Azaleas are poisonous plants

Azaleas are poisonous plants

Our gardens create décor for our homes, sources for food, places for entertainment, rest and relaxation, sports and games and playground areas for children and pets. They can add a lot to our property values and the quality of our lives. But most importantly, they must be safe. We need to keep hazardous chemicals properly stored, sharp or dangerous materials out of harm’s way, and areas easy and safe to walk through. Less obvious, though, is the danger that can be posed by the very plants that make our gardens beautiful and useful. Since some plants can be poisonous to children and pets, it is important to be aware of these potentials and use them wisely. Here are some tips about toxic plants to children and pets.


Most plants cause only minor irritations or upsets, but others, especially if swallowed, can be more dangerous. Young children and pets – those young enough to eat whatever is in reach – are usually those most as risk. If you have any poisonous plants in your garden, try fencing them off temporarily and make sure you supervise young ones when they are in the area. Keep young  pets penned when you aren’t around to watch them, too. If you are planting a new area, you may prefer to avoid any toxic plants that can harm children and pets.

This list is short. Most of our decorative plants are not easy to digest, so eating any garden plant that is not intended as an edible is best avoided. But here is a list of some of the more commonly used garden plants that could be a problem.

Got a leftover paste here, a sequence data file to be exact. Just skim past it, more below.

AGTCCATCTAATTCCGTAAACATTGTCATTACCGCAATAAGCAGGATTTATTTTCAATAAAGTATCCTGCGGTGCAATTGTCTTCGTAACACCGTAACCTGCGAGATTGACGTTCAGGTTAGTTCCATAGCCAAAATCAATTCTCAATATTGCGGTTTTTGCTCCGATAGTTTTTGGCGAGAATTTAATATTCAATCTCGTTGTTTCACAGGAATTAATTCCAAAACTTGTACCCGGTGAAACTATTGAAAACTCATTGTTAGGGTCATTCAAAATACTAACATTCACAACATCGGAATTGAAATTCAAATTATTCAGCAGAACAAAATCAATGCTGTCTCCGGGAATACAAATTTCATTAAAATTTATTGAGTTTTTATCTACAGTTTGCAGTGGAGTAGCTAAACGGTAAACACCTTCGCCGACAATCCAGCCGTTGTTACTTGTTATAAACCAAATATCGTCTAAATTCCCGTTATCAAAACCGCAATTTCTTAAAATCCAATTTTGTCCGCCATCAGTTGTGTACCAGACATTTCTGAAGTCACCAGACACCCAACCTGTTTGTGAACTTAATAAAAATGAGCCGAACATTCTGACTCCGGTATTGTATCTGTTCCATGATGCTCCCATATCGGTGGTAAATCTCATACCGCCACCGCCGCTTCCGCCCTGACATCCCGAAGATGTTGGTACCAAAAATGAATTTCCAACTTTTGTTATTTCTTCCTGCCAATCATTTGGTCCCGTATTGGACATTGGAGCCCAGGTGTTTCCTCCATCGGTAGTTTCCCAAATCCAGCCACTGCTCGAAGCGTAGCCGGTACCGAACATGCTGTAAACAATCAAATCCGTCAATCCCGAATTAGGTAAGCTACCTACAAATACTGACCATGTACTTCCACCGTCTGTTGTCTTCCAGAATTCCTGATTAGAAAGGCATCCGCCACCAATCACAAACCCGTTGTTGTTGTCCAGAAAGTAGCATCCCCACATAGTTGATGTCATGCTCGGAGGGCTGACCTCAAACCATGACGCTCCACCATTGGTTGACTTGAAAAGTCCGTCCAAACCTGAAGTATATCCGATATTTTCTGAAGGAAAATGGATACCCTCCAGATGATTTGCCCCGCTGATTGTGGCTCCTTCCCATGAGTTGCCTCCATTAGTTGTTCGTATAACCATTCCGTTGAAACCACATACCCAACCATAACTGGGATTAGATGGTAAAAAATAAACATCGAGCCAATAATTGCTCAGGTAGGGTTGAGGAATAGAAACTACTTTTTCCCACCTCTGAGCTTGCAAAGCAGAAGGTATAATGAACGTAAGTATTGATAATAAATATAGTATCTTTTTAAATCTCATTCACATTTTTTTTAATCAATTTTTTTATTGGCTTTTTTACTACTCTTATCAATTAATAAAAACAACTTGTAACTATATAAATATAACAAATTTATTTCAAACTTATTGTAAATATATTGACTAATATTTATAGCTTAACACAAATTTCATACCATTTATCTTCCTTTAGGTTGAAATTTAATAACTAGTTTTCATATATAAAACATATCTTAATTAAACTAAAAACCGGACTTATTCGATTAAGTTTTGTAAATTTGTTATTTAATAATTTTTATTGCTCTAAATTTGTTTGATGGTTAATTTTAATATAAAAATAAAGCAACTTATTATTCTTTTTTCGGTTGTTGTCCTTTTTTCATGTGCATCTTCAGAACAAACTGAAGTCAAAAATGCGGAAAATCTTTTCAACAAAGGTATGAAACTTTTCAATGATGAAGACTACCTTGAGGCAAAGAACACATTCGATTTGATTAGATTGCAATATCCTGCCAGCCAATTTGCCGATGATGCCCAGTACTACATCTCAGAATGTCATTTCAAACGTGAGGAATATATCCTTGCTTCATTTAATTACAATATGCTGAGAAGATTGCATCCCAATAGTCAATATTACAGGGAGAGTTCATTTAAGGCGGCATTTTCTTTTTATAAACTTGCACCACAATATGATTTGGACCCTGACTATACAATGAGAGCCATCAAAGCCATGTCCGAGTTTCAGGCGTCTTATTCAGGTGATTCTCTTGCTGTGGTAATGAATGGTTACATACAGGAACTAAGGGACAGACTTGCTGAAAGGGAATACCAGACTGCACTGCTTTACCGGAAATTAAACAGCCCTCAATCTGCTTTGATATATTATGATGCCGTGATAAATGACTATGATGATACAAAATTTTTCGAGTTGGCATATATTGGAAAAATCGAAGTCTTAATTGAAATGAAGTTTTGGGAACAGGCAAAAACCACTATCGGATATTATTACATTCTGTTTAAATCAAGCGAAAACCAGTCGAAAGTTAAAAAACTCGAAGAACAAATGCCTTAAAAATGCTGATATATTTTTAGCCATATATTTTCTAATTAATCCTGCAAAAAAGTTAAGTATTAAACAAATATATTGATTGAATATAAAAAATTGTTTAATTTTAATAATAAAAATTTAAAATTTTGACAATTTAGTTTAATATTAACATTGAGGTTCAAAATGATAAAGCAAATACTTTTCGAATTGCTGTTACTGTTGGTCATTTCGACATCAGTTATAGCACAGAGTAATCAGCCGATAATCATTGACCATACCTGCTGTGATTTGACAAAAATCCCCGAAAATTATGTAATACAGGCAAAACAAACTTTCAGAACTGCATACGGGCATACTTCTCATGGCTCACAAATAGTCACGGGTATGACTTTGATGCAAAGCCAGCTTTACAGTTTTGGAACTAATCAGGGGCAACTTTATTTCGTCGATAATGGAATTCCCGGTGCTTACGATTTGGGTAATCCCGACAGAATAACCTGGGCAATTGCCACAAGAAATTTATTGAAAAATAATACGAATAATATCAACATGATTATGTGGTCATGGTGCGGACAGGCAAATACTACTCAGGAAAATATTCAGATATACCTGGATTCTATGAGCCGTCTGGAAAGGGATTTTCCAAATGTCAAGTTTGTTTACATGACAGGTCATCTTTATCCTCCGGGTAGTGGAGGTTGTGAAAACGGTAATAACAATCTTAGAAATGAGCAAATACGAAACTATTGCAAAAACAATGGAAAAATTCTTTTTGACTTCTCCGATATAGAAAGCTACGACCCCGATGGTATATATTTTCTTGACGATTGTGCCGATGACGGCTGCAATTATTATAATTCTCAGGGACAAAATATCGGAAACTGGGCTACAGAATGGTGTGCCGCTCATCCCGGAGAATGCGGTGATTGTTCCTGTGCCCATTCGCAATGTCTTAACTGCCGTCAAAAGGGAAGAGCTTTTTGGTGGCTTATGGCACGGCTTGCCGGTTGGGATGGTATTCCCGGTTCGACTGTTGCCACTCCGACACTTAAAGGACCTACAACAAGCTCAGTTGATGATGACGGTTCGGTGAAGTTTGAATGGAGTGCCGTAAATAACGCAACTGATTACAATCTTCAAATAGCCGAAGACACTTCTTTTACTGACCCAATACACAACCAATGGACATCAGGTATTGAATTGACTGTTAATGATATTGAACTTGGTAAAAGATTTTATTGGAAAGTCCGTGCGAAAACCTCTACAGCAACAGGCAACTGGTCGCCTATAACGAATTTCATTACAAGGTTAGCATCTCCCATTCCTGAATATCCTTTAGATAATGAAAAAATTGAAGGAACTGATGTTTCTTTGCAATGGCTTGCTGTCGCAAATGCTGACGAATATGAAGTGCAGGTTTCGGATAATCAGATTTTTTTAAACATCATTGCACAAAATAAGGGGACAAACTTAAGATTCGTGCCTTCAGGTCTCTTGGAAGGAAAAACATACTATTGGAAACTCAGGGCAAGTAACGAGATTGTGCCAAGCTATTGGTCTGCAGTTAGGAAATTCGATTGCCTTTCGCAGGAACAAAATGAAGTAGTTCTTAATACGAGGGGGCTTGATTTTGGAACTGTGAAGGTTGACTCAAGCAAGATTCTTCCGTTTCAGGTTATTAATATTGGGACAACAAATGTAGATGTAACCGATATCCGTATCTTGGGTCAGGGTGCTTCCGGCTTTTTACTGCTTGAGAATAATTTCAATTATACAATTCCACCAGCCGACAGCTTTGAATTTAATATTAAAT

Aconitum (Monkshood)

Aloe (some are irritants)

Alocasia (Elephant ears)

Alstroemaeria (can cause dermatitis)

Amarylis belladona (Naked Lady)

Anemone (Windflower)

Asclepias (Milkweed)

Cestrum nocturnum (Night Jessamine)

Convallaria (Lilly of the Valley)

Duranta (berries)

Euphorbia (white milky sap)

Gelseminm (Carolina Jessamine)

Heliotrope (Cherry Pie plant)

Ligustrum (Privet)

Nerium oleander

Potato (green skin + raw shoots)

Rhododendron and Azalea (leaves)

Rhubarb (leaves)

Ricinus (Castor bean)

Robinia (Locust trees)

Solanum jasminoides (Potato vine)

Schinas (CA pepper tree- dermatitis)

Taxus (Yews)




Amaryllis (bulbs)

Caladium (juice can cause swelling of mucous membranes)

Christmas Poinsettia (Euphorbia)

Crown of Thorns (Euphorbia)

Diffenbachia (Dumb Cane)

Ivy (can cause dermatitis)

Olea (unprocessed olives are inedible)

Solanum pseudpseudocapsicum (Christmas Cherry)



These are just a few commonly used plants that can be toxic to man and beast. Beware of all the decorative plants in the Solanum and Euphorbia families both indoors and out. Interestingly enough, tomatoes, peppers, tomatillos and eggplants are also in the Solanum family and they, of course, are not poisonous at all!


Avoiding sharp or poisonous plants is one solution to keeping children and pets safe, but we need to keep an eye on behaviors of those unfamiliar with the dangers of our environment. Children love to test things orally, cats seek grass or other natural greens, and some canines chew out of curiosity or boredom. Finding healthy substitutes and keeping children and pets occupied with interesting and challenging things to do will keep children, animals and plants alike, safe and happy. Remember that the younger the child, the shorter the attention span. Safe and happy a minute ago could be boredom and dangerous exploration now. It’s hard to be on top of everything, but at least you can be aware of which plants require extra caution in your home and yard and avoid toxic plants that can harm children and pets